It gets worse, though.

Superman can be wrong. And when Superman makes a mistake, it can be a crucial mistake for the organization.

If our Superman is an architect, and he makes a bad architectural decision for the entire project, it can cost millions. Or, if she’s a team lead and decides on a new process for the team, a bad process can cause the team slow down, and sometimes break up.

Holy sidekick, Batman!

None of us are mistake-proof. Even if we, or others, tell ourselves that.

Agile talks about short feedback loops. Feedback is a good start, but it’s not enough.

People get to the Superman throne because of their expertise. We tend to appreciate expertise in a knowledge-based environment. In order to discuss something with Superman, we need to get high enough to his level, or at least that he notices us and takes our advice to heart.

In short, we don’t need Superman. We need Batman and Robin.

That’s not easy, from an organizational point of view. Imagine how long it took to get one superhero, and bring him to that level. Now we need two?

This is just like any other system with a single point of failure. It’s pure risk management. If you’re aware of the risk, you can take action. Organizations that manage their risks well, not only know who their supermen are. They also put strong, smart people next to them, to encourage discussion and to counter their superpowers.

Superman may not like it, and that’s ok.

After all, you need Batman.

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Why Testers Are Losing The ISO 29119 Battle

The ISO 29119 is making waves in the testing communities, regarding its content and necessity. Its focus on test planning and documentation gets modern testers to ask why.

I’ve worked in an ISO certified company, so maybe I can shed light from my past experience.

  • ISO standards are written by committees, which are made of people. We’re assuming that these people are experts, but mainly they are not. Some of them are academics who didn’t experience real life work.
  • There’s a big hidden assumption, that adhering to the standards ensures quality and stakeholder requirements. This is why management gives them the go ahead, apart from the certificate on the wall.
  • ISO certification are for organizations, not people. Most of the work in handling the acceptance, checks and certification are not by done by the practitioners. For example, in my former company, the person in charge of adhering to the ISO standards in R&D was not a developer or tester, and was outside on R&D. She was very good at what she did, but did not have any product development experience.
  • There’s a great fear of not failing to meet the ISO inspections, and therefore they rather go specifically according to a standard, which is specific about what they need to follow, if there is one.
  • ISO is really simple: Define your process, prove you adhere to it, get certified. In my former life, all development procedures were NOT dictated by ISO, but by the organization internally. They were derived indirectly from ISO 9000. To get the annual certificate we needed to show proof that we actually did what the procedures said.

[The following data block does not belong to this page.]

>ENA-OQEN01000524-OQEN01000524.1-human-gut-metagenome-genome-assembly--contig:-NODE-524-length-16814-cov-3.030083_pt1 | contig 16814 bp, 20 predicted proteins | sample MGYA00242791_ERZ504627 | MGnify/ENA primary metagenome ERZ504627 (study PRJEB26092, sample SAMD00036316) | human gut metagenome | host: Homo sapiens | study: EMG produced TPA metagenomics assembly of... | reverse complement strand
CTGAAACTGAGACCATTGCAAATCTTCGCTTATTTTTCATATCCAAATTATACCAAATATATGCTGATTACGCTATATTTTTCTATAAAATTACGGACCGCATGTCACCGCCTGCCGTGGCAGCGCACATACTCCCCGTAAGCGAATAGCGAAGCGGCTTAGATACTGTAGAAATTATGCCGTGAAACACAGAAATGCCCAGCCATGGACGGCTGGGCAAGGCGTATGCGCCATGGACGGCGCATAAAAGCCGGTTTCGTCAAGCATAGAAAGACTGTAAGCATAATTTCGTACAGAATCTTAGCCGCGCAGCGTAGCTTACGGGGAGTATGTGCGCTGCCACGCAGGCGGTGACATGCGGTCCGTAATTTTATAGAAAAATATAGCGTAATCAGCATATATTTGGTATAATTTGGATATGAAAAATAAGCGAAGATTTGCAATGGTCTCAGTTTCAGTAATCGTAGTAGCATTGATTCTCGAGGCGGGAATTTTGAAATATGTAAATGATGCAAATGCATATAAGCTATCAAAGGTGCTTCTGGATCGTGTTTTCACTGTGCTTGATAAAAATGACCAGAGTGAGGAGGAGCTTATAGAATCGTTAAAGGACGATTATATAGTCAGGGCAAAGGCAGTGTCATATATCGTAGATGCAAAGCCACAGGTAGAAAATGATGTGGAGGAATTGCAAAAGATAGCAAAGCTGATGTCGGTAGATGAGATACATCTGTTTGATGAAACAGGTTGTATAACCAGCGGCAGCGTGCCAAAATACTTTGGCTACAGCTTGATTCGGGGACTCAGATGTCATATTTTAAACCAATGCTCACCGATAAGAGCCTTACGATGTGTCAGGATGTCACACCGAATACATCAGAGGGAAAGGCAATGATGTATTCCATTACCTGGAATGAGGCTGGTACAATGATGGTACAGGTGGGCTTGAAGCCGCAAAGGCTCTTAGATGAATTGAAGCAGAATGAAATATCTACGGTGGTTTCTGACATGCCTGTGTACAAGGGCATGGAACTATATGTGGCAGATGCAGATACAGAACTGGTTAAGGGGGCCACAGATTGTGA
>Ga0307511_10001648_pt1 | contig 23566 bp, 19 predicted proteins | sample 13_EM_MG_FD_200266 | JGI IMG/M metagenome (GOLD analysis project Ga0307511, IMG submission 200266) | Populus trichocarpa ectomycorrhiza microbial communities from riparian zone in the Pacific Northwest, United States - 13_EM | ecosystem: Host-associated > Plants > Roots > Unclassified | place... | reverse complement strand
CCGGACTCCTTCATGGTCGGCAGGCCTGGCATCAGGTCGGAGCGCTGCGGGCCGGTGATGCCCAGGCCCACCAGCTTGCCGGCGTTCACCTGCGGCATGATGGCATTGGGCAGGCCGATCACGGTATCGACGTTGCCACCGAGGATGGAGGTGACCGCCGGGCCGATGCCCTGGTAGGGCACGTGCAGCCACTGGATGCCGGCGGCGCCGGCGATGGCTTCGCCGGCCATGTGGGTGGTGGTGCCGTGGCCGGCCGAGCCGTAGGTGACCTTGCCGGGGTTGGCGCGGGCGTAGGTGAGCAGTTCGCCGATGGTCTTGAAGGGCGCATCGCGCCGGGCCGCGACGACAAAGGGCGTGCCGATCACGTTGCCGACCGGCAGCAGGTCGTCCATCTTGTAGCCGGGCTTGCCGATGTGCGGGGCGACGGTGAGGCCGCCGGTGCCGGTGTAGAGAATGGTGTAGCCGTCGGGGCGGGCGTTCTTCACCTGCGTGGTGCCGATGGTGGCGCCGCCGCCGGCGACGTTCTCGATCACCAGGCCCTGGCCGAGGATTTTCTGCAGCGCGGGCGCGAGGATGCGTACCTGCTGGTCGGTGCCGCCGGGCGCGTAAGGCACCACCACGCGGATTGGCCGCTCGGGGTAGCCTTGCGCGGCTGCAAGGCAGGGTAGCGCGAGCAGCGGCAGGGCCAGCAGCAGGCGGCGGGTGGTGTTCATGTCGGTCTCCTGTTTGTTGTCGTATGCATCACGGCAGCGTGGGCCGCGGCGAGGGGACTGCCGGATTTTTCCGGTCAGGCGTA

• As non-practitioners lead the process, there’s a need to create a common ground in terms of process and language. How would a general QA manager (non-tester) know that the development team are doing code reviews? The practitioners need to document it.  In the ISO 29119 case, the documentation is of test planning and documentation. These are the easiest to put in process form, as real testing skills are hard to put into process, it’s an easy way out. Don’t worry, it’s not just testing, but every high-skill suffers the same fate.
  • Of course, test plans and test result documentations do not guarantee any quality, or guide people to test better.
  • Finally, the environment is there too: Even if you’re not in a regulated industry, which is required to meet standards, you’ll find a competitor who does get the certificate, and will push your organization for taking this on too. The ISO institute gets money from the inspection so they have an interest to push the standards to be adapted by many.

Let’s summarize:

An organization wants the certification because they need it, or believe it will help their quality. They are looking for the best, simplest and less risky way to get it. The ISO organization gives the simplest common ground that works with “documentation as proof” concept. Everybody’s happy.

Except the practitioners.

The uproar against traditional ISO standards is not new. When we decided that code reviews is needed, we had to document them, just so we can meet the standard. I needed to sneak in “documentable” features and tweak the form to pass an inspection. And all I wanted is an abstract framework for doing code reviews, where people pair and inspect the code for problems, not the location of braces. But that’s life. I had to compromise.

There’s a whole system out there that works fine for most people. A vocal minority won’t change that.

The antidote does not come from regulation and standards. It comes from the responsibility of the organization to learn and improve.

Do you really want to be just a standard organization, or a bit more?

Everyday Unit Testing: New Version!

To know what’s in it, and what’s coming next, read the “Everyday Unit Testing” blog.

If you haven’t gotten your copy yet, go get it, while it’s still free.

Feedback is welcome!

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What Is An MVP?

We describe MVP as a minimal viable product, and sometimes we turn the definition into minimal marketable product. Regardless of how you look at it, it’s a product that gets attention, if not money.